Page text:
Hopefully with the “Maturity Level 0” documentation and features, institutions who aren’t yet ready for containers, or who “aren’t allowed to run containers” will still be able to deploy and run Grouper v2.5 in production. And when they get their container practice up and running, they can easily lift and shift from the “Maturity Level 0 or 1” over to their shiny new orchestrated container environment (we don’t care what stack they choose).
You might have noticed that I generally prioritize access management features of Grouper over the behind-the-scenes tech stuff. We just removed Apache “ant” in 2020. However, I’m very excited about containers. If you only knew how much time it took to make/test a patch in Grouper v2.4. Ten times that of cutting/testing a new Grouper v2.5 container. Our new CI/CD (continuous integration/continuous deployment) is great and automatic testing will reduce bugs.
Access Management Features
Ok, let’s get to new Access Management features of v2.5. Grouper is about groups. The feature set of Grouper aligns with RBAC (Role Based Access Control). One gap we had from full RBAC compliance is the ability to enable/disable a group (we could disable a membership but not a group). In Grouper v2.5 it can be done. Set up a group with an enabled date in the future. Everyone who asked “Where are the teeth of attestation? Should the group temporarily disappear if not reviewed on time?” In the medium future that will be possible.
There are new web service operations (query the audits, query point in time state of access, improved paging to efficiently and reliably retrieve large datasets). Wondering why performance of daemons has issues? There is a Gantt chart (a la visualization) of deamon jobs to help troubleshoot that. The UI has a “Custom UI” where you can target access decisions and help end users and managers troubleshoot access
Looking to the Future
What does the future of Grouper hold? As our completed roadmap items grow, as do our requests for new things. The current direction is to focus on provisioning (making it more efficient and reliable, easy to configure in the UI, and easy to troubleshoot in the UI). We’ve already started making good progress. Maybe that motivates you to get to Grouper v2.5? After that we would like to make more administrative wizards (e.g. to help in the configuration of subjects sources). Let us know if you have ideas for Grouper or suggestions for priorities.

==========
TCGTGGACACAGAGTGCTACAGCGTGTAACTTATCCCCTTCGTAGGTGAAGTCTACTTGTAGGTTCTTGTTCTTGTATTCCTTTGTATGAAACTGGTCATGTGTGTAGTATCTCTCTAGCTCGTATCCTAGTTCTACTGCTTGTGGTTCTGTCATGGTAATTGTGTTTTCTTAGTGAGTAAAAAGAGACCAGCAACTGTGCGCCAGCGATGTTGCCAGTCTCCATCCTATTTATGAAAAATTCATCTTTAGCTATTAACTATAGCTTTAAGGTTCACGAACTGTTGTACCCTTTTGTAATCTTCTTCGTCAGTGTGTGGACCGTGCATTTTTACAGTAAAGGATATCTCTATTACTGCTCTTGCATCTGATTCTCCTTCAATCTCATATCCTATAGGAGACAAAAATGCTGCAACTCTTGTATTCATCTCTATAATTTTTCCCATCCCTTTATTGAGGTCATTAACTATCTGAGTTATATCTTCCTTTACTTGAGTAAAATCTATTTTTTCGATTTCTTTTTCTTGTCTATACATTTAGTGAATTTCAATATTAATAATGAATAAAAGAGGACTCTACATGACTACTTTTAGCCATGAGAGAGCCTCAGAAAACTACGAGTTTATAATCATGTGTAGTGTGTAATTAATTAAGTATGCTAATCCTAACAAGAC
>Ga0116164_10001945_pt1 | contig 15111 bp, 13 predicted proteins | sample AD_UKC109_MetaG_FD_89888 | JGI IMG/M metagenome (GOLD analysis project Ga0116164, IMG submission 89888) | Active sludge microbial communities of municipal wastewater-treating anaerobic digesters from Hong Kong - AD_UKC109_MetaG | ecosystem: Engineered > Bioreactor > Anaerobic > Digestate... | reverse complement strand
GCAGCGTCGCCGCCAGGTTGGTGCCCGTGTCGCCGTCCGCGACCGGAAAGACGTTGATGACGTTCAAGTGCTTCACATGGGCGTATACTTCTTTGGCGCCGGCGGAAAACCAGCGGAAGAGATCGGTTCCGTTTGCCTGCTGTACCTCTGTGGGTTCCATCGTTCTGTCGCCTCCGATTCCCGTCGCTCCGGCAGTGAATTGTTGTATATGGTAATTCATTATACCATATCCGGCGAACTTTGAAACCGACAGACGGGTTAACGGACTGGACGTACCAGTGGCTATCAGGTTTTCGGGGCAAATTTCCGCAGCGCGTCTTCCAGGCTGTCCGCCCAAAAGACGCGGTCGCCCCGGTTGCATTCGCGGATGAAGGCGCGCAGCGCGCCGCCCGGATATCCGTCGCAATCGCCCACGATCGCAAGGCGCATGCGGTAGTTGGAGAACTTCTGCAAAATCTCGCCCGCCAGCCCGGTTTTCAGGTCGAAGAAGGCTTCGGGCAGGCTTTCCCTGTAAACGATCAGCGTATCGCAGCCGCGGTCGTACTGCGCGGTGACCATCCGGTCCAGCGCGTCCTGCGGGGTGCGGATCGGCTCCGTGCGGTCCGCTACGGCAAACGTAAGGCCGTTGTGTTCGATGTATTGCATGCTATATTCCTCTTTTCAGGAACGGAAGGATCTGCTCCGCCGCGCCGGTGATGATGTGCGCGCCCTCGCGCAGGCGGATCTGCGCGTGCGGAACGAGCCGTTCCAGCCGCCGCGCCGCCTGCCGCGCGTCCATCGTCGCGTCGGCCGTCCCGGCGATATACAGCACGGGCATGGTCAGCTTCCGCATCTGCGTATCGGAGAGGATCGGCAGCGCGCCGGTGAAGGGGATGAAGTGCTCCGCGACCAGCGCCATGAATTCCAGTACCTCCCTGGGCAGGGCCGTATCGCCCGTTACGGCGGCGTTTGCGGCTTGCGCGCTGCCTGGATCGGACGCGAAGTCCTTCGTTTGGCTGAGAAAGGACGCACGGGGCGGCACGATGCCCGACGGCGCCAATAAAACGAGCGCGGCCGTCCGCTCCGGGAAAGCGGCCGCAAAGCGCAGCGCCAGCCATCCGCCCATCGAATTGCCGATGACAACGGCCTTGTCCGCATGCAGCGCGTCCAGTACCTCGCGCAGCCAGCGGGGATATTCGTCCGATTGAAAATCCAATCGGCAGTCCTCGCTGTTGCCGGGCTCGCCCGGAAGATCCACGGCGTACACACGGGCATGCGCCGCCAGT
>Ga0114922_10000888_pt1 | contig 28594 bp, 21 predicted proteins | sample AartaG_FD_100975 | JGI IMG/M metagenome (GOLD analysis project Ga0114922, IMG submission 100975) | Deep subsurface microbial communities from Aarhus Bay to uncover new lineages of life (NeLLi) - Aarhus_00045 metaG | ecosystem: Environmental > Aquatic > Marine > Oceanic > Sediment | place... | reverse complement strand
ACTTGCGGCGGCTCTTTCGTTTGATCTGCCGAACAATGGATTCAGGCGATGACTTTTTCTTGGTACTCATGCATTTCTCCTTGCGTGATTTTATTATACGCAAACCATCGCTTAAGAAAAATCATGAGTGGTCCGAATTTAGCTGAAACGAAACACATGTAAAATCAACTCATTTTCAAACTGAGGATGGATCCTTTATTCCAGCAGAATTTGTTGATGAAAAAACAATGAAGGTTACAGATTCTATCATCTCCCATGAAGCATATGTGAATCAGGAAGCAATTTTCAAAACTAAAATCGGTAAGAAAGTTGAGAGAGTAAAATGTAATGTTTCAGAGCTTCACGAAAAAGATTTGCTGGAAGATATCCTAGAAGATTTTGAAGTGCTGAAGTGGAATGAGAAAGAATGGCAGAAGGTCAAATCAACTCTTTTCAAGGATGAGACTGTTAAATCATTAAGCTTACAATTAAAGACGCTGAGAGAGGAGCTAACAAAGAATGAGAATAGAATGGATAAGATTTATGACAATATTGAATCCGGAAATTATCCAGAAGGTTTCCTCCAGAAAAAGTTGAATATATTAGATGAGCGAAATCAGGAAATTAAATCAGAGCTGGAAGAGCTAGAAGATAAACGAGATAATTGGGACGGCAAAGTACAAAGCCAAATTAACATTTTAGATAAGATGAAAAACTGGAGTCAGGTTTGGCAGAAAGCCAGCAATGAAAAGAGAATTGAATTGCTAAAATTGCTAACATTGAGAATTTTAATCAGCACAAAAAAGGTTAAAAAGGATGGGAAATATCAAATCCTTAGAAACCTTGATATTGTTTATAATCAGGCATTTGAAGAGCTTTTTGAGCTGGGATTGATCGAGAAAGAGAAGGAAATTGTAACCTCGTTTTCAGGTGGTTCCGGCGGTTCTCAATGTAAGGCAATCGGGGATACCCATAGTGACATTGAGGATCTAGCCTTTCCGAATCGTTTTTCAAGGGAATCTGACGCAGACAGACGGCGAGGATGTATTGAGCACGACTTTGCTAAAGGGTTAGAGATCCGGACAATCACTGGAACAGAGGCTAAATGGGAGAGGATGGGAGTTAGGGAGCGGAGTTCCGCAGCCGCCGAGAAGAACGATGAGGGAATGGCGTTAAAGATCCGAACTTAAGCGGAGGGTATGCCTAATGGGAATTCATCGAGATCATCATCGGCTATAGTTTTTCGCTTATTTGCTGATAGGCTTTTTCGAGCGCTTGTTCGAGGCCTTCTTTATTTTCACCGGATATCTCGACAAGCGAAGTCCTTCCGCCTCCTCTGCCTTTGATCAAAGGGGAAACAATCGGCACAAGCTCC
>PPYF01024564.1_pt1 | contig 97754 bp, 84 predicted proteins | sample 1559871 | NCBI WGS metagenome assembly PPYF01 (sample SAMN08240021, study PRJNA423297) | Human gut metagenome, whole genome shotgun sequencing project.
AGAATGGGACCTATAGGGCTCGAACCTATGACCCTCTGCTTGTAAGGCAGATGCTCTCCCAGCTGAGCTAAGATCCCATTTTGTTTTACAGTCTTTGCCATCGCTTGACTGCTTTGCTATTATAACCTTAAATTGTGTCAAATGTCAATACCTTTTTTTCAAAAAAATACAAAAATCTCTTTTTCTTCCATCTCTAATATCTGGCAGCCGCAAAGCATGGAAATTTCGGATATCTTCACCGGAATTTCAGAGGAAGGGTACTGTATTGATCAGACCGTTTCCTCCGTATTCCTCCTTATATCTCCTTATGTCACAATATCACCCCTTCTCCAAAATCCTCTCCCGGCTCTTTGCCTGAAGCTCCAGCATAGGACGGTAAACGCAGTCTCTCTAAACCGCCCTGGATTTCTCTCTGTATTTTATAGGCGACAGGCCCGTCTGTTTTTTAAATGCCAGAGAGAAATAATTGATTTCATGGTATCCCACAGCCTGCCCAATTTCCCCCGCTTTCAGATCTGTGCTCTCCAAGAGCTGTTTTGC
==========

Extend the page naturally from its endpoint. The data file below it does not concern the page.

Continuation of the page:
To learn more about the Grouper 2.5 release, to download the software and release notes, for upgrade instructions, and a link to a Grouper demo server, please visit: https://spaces.internet2.edu/display/Grouper/Grouper+Downloads
For an introduction to Grouper, please see the Grouper Deployment Guide (revamped December 2019 and in wiki form).
Online Grouper Training in June 2020
There is a virtual training “Grouper School” June 2-3, 2020 for access enthusiasts of all levels. Please encourage any colleague to enroll who you feel could improve their access management practices. You are invited to visit the Grouper website, wiki, and join slack and the email lists.
We encourage you to share your experiences with Grouper containers on a Community Contribution wiki page. Shout out to University of Maryland College Park (scroll down on their Grouper contribution page) for setting an example.
Chris Hyzer on behalf of the Grouper Team